Pa. man sues PSP for ‘mental defective’ finding
PITTSBURGH – A man sued state police, saying he was prevented from buying a hunting rifle after a background check erroneously showed he was a “mental defective” because of a mental health commitment that never occurred.
Jeffrey L. Burtner, of Butler, said the background check system wrongly indicated he was committed to Butler Memorial Hospital in June 1992.
Burtner hired an attorney who determined the only records the hospital has for treating Burtner were for a 2009 chest X-ray and a 2010 blood test and forwarded information to the state police that the hospital had no record of the commitment.
Burtner has never been involuntarily committed, attorney Joshua Prince wrote in the seven-page federal lawsuit filed Monday in Pittsburgh.
Burtner said in the lawsuit that a state police attorney told him he would have to sue to correct the information in the Pennsylvania Instant Check System.
State police spokeswoman Maria Finn said the agency doesn’t comment on litigation and won’t comment on why or how the police handle appeals when people claim background checks are incorrect.
Burtner wants the court to order the state police to declare that he has never been involuntarily committed, to declare that he isn’t prohibited from owning guns, to expunge all records from the allegedly erroneous background check and to pay his attorneys’ fees.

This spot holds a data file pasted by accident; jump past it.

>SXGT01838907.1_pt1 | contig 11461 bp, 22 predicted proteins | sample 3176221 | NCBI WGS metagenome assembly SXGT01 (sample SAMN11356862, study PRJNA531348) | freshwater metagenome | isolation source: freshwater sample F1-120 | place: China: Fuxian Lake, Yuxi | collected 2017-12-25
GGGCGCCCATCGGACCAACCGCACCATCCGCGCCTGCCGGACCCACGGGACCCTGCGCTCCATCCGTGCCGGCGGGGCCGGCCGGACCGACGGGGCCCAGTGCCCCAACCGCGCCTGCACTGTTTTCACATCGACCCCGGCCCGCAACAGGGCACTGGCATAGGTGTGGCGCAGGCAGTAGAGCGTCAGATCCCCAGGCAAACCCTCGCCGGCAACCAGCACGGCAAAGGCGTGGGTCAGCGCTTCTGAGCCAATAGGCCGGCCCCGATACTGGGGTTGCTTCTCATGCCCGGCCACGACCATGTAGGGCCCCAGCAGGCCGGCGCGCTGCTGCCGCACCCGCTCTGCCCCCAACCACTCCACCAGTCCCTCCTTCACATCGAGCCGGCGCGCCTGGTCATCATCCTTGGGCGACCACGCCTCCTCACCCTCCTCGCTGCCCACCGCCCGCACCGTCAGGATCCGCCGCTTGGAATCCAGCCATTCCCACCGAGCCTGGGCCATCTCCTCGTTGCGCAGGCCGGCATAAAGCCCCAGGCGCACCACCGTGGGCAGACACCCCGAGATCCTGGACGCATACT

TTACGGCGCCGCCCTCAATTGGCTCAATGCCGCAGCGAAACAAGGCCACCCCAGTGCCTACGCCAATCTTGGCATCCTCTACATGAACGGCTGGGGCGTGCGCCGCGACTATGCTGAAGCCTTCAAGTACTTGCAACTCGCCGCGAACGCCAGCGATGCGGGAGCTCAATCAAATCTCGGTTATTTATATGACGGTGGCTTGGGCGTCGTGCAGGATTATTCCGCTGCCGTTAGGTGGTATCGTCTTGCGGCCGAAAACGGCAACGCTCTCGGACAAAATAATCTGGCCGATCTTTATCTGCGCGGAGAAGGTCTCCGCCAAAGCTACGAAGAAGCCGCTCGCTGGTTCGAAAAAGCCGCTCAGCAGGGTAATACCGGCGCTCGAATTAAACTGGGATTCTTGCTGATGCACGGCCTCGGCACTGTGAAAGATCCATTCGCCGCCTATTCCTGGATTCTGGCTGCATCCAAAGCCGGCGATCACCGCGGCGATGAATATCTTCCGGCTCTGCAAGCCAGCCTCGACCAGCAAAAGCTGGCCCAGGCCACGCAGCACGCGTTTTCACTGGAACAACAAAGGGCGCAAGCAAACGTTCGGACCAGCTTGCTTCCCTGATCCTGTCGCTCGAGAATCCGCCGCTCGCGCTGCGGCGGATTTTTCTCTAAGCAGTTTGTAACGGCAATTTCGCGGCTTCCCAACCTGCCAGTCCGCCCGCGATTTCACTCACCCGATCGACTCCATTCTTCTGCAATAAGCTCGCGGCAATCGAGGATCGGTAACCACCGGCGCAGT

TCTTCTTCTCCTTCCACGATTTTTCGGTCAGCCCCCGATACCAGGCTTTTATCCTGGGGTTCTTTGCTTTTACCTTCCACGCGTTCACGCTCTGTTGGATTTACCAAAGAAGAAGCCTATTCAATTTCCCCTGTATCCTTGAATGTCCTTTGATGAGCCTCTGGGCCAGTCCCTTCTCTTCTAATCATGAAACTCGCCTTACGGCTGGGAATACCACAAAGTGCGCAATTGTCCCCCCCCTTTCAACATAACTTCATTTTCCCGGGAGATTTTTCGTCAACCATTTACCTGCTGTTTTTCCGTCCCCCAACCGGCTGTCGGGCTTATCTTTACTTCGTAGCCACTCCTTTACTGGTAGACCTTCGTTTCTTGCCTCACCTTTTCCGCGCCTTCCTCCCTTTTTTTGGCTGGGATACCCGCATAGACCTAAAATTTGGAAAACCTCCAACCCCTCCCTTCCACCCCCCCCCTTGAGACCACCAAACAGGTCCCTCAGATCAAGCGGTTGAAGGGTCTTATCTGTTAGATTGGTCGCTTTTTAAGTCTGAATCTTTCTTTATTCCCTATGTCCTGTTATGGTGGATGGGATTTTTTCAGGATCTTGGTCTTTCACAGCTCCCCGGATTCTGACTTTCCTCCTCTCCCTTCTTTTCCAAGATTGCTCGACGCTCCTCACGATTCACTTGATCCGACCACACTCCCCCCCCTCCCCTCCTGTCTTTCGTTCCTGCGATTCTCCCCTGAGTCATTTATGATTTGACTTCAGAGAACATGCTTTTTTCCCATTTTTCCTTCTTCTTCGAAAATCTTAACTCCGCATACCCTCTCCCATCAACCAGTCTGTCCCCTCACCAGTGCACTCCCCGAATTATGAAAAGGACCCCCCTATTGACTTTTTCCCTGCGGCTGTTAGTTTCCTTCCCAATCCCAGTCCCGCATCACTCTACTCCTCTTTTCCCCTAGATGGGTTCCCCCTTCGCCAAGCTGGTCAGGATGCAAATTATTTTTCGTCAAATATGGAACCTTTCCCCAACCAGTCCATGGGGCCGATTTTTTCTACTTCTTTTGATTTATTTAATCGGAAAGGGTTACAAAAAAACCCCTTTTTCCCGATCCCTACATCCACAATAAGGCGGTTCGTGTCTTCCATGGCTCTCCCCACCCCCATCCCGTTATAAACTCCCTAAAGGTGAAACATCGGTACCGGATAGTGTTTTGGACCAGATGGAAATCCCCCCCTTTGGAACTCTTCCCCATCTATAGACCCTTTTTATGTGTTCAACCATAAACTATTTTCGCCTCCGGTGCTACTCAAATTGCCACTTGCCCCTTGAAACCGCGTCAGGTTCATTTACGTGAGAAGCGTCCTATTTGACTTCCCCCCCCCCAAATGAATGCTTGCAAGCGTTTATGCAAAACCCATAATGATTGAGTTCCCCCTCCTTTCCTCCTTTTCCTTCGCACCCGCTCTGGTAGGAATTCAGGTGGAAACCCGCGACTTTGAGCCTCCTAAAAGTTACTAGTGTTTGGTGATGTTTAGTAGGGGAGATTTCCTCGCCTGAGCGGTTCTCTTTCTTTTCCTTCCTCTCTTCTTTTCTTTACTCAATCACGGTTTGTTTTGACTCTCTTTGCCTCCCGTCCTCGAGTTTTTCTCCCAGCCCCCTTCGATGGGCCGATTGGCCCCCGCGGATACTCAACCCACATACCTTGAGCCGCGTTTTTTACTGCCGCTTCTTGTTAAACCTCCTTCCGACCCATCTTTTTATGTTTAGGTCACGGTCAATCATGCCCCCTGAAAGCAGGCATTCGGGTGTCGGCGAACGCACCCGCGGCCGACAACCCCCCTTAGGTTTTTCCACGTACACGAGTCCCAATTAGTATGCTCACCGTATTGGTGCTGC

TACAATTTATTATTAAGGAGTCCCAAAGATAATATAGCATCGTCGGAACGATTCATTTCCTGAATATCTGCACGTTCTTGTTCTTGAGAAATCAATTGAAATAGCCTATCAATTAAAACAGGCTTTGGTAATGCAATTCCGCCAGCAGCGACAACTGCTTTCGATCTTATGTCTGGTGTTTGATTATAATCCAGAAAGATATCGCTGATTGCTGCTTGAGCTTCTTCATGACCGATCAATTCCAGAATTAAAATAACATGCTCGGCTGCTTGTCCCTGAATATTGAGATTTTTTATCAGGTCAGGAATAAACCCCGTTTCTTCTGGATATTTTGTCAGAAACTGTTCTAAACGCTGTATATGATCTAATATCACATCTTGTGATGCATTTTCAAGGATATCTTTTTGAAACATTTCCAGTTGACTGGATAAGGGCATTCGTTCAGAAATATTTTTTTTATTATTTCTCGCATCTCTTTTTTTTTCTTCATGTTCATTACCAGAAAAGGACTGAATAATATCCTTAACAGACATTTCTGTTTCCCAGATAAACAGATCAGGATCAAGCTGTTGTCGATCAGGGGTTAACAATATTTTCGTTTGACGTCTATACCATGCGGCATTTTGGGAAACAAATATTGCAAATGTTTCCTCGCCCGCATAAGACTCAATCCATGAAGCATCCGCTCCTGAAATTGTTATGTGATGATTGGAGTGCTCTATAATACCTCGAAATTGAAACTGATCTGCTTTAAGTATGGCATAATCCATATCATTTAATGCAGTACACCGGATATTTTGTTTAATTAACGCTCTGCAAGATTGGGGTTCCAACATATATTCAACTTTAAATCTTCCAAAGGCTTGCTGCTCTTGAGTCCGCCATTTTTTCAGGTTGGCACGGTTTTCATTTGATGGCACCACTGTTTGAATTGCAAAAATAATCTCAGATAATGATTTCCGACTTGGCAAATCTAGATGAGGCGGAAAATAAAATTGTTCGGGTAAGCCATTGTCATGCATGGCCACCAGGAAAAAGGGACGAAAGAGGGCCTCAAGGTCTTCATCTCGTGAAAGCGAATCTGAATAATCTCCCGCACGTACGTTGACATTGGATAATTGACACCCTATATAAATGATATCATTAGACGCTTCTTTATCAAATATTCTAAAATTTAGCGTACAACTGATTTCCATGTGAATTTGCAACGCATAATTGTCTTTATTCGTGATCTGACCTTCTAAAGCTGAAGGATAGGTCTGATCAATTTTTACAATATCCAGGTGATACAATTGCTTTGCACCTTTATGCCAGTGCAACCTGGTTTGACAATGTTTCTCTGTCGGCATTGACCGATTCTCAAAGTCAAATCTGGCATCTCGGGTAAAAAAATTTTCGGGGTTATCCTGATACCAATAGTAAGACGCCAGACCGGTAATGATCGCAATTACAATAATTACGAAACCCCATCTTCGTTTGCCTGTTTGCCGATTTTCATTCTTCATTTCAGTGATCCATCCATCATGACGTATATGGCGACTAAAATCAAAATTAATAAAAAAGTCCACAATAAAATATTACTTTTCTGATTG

Burtner has an unlisted phone and his attorney didn’t immediately return a call for comment.
According to the lawsuit, the series of events began when Burtner tried in May 2012 to buy the gun from Sportsman Supply Co., a gun dealer in his hometown about 30 miles north of Pittsburgh.
When Burtner was turned down, he received a state police letter explaining that state law prohibits gun sales to “any person adjudicated as a mental defective or involuntary committed to any mental institution.” A second letter from the state police in July specified that his gun clearance was rejected because the state police had records showing he was involuntarily committed to the hospital on June 28, 1992.
Burtner hired an attorney in November who got the hospital to turn over its medical records, which were forwarded to the state police.
In February, the state police attorney emailed Burtner’s attorney confirming that the state police have “been unable to find any involuntary commitment documentation on Mr. Burtner but that Mr. Burtner would have to take legal action for the PSP to remove it from PICS,” the lawsuit said.
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